Feb 06 2017

Dogged pursuit of data quality and use

Published by at 11:49 pm under pdxdata

Data Dogs notes – Jan 2, 2017 – https://www.meetup.com/Portland-Data-Science-Group/events/236078570/

Challenge question: describe three measurements that you are familiar with at each of these three levels 1) personal, 2) very large scale, and 3) in between.  For each level describe what’s measured, why, how and and who does the measurement.  How does it all add up to good or bad measures?

Group 1 report-out

Personal examples:

  • Observing the health of a great aunt
  • Health data such as using a fitbit and syncing it with a phone
  • Tracking blood donations, keeping track of which arm is used. Noticing how being lazy about collection enters into it.

Large scale:  

  • Google in general.  
  • Noticing how adverts follow us around.  Avoiding them by using a VPN or going incognito.  All of it makes paranoia more admirable.

In between:

  • Have a customer that generates lots of data: so much that paper doesn’t work anymore. Trying an electronic version.  Find that clients collect data but don’t analyze it, don’t want to hear conclusions.  They really want to hear “their story” reflected.
  • Similar to “egoless programming,” it’s a challenge to try to disassociate yourself from the product.  So can look at the data.  
  • Example from the Kim Kaners paper: not collecting metrics because data can be used against you.  
  • Quote from a client: “You can’t trust the data because things have improved [since it was collected].”  If the business going well, maybe you don’t need to improve?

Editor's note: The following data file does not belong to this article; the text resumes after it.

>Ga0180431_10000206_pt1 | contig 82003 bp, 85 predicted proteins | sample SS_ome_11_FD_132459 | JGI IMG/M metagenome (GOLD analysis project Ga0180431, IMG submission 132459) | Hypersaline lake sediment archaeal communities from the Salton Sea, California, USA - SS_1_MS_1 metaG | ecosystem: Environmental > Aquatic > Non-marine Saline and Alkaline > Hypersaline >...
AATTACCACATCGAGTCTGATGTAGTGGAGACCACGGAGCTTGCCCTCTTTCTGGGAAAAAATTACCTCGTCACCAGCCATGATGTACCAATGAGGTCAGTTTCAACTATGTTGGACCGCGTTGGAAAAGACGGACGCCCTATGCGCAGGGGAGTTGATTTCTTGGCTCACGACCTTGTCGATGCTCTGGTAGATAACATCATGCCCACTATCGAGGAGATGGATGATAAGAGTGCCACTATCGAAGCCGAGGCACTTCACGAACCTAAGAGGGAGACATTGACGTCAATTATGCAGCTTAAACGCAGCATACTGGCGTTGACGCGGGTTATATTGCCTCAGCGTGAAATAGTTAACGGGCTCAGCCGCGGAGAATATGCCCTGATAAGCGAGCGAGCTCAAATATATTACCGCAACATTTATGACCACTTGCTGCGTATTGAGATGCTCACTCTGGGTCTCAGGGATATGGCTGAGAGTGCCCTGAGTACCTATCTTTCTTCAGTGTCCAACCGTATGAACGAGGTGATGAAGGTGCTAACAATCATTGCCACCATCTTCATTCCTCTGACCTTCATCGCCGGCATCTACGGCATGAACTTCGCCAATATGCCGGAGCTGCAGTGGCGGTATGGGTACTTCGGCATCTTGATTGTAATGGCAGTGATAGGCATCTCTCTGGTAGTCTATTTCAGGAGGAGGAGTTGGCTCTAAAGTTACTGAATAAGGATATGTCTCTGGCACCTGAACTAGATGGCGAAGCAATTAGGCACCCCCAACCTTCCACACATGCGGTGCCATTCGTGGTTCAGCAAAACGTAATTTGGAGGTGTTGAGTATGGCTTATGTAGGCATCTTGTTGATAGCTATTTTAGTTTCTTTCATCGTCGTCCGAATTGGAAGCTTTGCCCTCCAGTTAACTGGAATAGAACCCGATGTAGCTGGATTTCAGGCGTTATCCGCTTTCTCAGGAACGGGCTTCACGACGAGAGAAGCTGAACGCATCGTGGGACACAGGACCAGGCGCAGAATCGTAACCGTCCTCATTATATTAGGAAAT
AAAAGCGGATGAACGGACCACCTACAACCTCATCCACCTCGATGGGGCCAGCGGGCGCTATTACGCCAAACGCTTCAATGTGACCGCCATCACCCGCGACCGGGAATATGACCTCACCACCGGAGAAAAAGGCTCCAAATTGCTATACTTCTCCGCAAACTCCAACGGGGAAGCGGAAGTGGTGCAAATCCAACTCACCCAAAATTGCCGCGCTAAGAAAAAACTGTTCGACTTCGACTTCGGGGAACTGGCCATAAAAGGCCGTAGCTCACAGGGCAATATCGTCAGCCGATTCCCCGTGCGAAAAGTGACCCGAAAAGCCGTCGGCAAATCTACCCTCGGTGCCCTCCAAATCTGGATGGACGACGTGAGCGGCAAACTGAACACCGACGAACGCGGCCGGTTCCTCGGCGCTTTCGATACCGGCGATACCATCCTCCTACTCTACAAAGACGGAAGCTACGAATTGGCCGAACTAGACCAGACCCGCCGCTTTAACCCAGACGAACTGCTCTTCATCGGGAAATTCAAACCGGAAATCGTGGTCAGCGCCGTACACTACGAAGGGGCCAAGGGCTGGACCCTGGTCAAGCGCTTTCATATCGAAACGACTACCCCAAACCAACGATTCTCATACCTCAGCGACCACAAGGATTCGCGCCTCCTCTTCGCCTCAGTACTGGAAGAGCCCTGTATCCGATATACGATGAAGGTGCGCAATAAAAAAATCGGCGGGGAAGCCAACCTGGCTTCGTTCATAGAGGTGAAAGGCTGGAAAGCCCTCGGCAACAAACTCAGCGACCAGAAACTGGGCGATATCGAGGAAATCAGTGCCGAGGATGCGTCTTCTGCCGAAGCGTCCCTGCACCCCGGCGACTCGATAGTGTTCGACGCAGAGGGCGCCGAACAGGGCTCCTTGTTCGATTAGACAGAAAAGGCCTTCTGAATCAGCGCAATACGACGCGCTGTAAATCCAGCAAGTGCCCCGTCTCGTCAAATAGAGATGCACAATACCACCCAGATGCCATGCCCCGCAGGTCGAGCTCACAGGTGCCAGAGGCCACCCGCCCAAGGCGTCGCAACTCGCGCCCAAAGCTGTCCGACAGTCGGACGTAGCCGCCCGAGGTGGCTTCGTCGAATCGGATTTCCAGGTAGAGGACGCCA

• Which is most frustrating: getting clear, clean data or getting clients to listen or use the data?
  • Like Web Server statistics.  You can control: what’s on the website, how to advertise.  Control what’s to be measured.  Where allow advertisements.

Group 2 report out

  • A difficult topic: “Usually people have some role in measurement. So psychology always has an impact. Feelings matter in measurement.”
  • Another topic: accuracy vs precision.  Measure something vs estimate.  Is every measurement is a bit of an estimate?
  • Gripe about data we depend but where we can’t influence measurement methods: people don’t reveal their methodology, even though it’s important.  
  • Spent time on last: formalized process, change methods, be more precise, summarize.  Subjective data.  Tracking assessments of hires.  Categorical data.  Journal entries.  Different people using different codes.  Severity codes.  What does a 4 severity mean?
  • When you formalize the process, it seems like you spend a lot of time on the measurement.  
  • GitPrime.com: “Data-driven visibility for modern software teams.” A new githost company that sells you statistics about your developers.  Measuring programming productivity.  “Software teams have never had a shred of hard data to bring into discussions. Forward-thinking organizations are moving beyond subjective measures like tickets-cleared, and evaluating their work patterns based on concrete data. Knowing immediately when an engineer is stuck or spinning their wheels helps managers do their jobs in a way that has never been possible. Measuring things like churn, codebase impact, and true cost of paying down technical debt, allows engineering to demonstrate how they’re meeting the business objectives at hand.”  cdn2.hubspot.net/hubfs/2494207/Content/whitepaper/GP-DataDrivenTeams.pdf